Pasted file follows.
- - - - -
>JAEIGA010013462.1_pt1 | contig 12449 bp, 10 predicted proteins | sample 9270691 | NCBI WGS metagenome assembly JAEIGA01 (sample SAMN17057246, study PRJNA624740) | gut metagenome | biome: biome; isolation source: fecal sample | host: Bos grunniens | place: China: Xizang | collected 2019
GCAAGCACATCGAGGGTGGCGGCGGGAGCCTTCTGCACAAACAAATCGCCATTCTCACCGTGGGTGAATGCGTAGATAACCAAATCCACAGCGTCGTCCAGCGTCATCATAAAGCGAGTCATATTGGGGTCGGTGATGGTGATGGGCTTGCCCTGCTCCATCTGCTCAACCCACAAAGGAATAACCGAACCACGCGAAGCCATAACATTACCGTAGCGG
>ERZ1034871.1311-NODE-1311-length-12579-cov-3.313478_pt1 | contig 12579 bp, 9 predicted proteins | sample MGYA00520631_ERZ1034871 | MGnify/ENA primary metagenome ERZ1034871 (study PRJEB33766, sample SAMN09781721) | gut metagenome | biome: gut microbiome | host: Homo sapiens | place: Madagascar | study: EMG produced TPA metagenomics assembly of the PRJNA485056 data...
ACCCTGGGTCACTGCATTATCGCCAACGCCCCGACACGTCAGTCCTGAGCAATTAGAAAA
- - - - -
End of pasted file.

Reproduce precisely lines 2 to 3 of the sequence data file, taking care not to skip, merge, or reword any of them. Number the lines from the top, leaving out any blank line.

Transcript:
GCAAGCACATCGAGGGTGGCGGCGGGAGCCTTCTGCACAAACAAATCGCCATTCTCACCGTGGGTGAATGCGTAGATAACCAAATCCACAGCGTCGTCCAGCGTCATCATAAAGCGAGTCATATTGGGGTCGGTGATGGTGATGGGCTTGCCCTGCTCCATCTGCTCAACCCACAAAGGAATAACCGAACCACGCGAAGCCATAACATTACCGTAGCGG
>ERZ1034871.1311-NODE-1311-length-12579-cov-3.313478_pt1 | contig 12579 bp, 9 predicted proteins | sample MGYA00520631_ERZ1034871 | MGnify/ENA primary metagenome ERZ1034871 (study PRJEB33766, sample SAMN09781721) | gut metagenome | biome: gut microbiome | host: Homo sapiens | place: Madagascar | study: EMG produced TPA metagenomics assembly of the PRJNA485056 data...